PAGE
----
Wednesday, September 05, 2007

Cannelés



I've been vacationing in the same place by the sea in Spain since I was a child. The friends I made there as a teenager keep coming back, and as we have produced on average three children each, the crowd has become too large to convene at each others' houses. So we have picnics in the evening on the beach, which is a lovely new tradition.

Cannelés
This year Isabelle brought miniature cannelés. These delicacies from Bordeaux are crunchy and caramelized on the outside, and tender and custardy on the inside. When I lived in New York I sometimes used to buy one larger one for $2 at Balthazar Bakery in Soho.

About the molds
I happen to have silicone molds for cannelés, which I've never used for their intended purpose. According to some sources, only copper molds can produce the desired result. But at about 11 euros per cup, even I can't justify investing in this kind of gadget. So silicone it is.
(Some bloggers have even successfully produced cannelé-like cakes without the special molds, either silicone or copper.)
And I didn't use any beeswax to butter my molds, which apparently increases the shine and overall attractiveness of the cake. I can't believe it's really necessary.



First results are very encouraging
I'm so glad Isabelle shared this recipe with me. They're very easy to make, if you have the patience to wait 24 hours. And even though the baking time is quite long, I'm sure my cost per cannelé is much less than $2, and the taste and texture are identical if not superior to what I tasted in New York or in Paris bakeries. I haven't had the real thing from Bordeaux but I'm willing to take bets my cannelés can stand the comparison. The one thing I might fiddle with next time is reducing the quantity of butter, as they seem very rich when they're still warm.

(Now I know my brother has a weak spot for cannelés, having once dated a woman from Bordeaux... maybe this post will tempt him to come visit again soon!)

Recipe: Cannelés

Source: my friend Isabelle from the beach...
Quantity: about 12 regular canneles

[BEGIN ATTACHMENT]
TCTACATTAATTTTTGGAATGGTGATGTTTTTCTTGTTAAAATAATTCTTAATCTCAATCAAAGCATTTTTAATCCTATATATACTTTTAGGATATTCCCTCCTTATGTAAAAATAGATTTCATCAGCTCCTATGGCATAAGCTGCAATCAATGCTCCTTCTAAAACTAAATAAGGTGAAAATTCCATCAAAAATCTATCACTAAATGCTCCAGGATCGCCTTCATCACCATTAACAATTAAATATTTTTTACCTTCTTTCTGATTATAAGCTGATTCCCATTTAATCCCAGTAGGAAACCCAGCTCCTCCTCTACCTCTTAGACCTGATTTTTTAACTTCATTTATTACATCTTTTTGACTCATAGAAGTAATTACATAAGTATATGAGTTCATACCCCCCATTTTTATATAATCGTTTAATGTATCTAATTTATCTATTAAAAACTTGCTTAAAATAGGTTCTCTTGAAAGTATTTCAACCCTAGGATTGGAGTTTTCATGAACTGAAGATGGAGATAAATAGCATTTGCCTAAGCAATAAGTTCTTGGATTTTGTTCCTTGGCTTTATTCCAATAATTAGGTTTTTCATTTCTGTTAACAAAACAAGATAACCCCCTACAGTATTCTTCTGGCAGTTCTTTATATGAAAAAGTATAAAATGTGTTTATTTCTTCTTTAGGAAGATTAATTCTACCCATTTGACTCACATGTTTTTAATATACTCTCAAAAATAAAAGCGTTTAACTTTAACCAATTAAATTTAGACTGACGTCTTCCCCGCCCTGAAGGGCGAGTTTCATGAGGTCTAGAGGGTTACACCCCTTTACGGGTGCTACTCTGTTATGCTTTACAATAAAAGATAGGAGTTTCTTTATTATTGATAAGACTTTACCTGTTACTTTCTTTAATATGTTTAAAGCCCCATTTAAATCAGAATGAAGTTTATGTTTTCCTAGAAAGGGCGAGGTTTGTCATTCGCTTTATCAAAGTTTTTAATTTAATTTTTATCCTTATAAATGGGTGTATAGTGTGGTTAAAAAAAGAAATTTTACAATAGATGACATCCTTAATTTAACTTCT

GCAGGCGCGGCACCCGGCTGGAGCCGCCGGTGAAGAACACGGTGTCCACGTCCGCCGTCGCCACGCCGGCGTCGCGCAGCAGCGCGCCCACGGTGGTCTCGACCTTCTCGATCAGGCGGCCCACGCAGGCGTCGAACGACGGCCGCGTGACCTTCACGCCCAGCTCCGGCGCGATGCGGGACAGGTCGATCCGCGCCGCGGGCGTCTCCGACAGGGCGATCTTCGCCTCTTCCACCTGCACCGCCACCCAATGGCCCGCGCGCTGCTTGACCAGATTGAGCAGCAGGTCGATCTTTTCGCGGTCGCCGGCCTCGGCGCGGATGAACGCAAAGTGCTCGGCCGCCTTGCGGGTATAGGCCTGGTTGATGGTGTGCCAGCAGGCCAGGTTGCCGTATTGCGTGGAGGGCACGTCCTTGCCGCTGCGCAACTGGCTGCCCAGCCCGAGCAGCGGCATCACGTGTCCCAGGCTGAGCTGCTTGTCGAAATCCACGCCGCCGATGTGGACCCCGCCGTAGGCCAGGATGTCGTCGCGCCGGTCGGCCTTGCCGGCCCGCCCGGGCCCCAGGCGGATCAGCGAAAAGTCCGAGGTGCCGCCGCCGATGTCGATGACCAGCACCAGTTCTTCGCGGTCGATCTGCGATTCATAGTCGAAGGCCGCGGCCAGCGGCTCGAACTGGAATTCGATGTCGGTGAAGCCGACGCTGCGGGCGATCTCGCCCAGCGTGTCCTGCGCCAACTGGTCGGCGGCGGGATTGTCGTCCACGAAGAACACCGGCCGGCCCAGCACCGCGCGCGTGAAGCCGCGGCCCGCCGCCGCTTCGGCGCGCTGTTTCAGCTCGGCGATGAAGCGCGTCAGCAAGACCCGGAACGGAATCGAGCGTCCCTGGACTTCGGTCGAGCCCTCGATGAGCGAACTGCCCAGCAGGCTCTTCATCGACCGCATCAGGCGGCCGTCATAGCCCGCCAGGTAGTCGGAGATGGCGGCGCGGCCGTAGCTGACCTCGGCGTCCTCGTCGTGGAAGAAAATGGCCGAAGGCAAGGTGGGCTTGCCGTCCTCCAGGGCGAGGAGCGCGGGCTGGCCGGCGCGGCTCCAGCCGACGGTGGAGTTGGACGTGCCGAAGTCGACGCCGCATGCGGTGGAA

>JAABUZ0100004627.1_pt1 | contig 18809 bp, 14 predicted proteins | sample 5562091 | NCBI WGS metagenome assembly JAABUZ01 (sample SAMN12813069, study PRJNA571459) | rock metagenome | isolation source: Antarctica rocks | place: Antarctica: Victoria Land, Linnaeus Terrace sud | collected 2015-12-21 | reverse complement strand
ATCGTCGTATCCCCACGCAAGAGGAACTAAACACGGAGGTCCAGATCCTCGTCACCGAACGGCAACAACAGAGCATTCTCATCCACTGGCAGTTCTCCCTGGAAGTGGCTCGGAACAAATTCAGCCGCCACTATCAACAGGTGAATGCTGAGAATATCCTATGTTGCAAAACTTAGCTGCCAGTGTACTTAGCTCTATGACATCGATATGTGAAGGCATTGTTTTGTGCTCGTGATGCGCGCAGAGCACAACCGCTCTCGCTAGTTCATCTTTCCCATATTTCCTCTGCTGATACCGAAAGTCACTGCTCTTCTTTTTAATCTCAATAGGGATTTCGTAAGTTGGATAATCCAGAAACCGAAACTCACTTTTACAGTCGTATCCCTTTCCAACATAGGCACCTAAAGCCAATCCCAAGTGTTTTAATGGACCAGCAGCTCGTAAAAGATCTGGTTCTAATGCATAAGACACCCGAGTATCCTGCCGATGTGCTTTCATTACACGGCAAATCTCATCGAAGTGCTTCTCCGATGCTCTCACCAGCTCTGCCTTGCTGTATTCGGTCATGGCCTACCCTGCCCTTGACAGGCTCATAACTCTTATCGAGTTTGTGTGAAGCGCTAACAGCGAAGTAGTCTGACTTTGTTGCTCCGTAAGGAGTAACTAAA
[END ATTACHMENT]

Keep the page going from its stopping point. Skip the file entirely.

For 32 (two batches of 16), multiply quantities by 2.5

(Prepare the batter 24 hours before baking the cannelés)

Ingredients
- ½ liter milk
- 50g butter
(I might try with less butter next time)
- 100g flour
- 200g sugar
- 2 eggs + 2 egg yolks
- 1 TB rhum (optional, I didn't use any)
- 1 Tspn vanilla (I used a combination of vanilla extract and powdered vanilla bean, perhaps more than the suggested amount)

1. Boil the milk with the butter. (Some recipes say the milk should then be cool before mixing in with other ingredients. I didn't pay attention to its temperature)
2. Mix the flour and sugar
3. Beat the eggs and yolks and mix with flour-sugar mixture
4. Add the rhum (I didn't), then slowly whisk in the milk + butter mixture. The batter should be like a crèpe batter. If necessary, use a sieve to get rid of any lumps.
5. Add the vanilla.
6. Let the batter rest 24 hours in the fridge
7. Preheat the oven to 150°C (300°F). Fill cannelé molds with the batter, leaving almost no space at the top. If the molds are silicone, you probably don't need to butter them first. Definitely do butter them carefully if they are metal molds.
8. Place them in the oven, increase the temperature to 250°C (450°F) and bake for 15 minutes (the oven may get smoky during these first 15 minutes). Then lower the oven temperature to 180°C (355°F) and bake them for one hour if using miniature cannelé molds, 1 hour and 15 minutes for regular sized molds. They should be quite dark on the outside.
9. Unmold as soon as you take them out of the oven (or they will stick to the mold. If they do, pop them back in the oven for a few minutes), and let them cool off completely before serving (I personally don't like them warm at all, they're squishy inside...)

Update June 2008:
These freeze well: to thaw, nuke them in the microwave very briefly (about 20 seconds at fairly high power), and amazingly they come out crunchy. I've only tried this with one at a time though. Also, these make a nice gift package, see here.

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(Coming next, Patrice's fig and goat cheese tart, also sampled at this picnic...)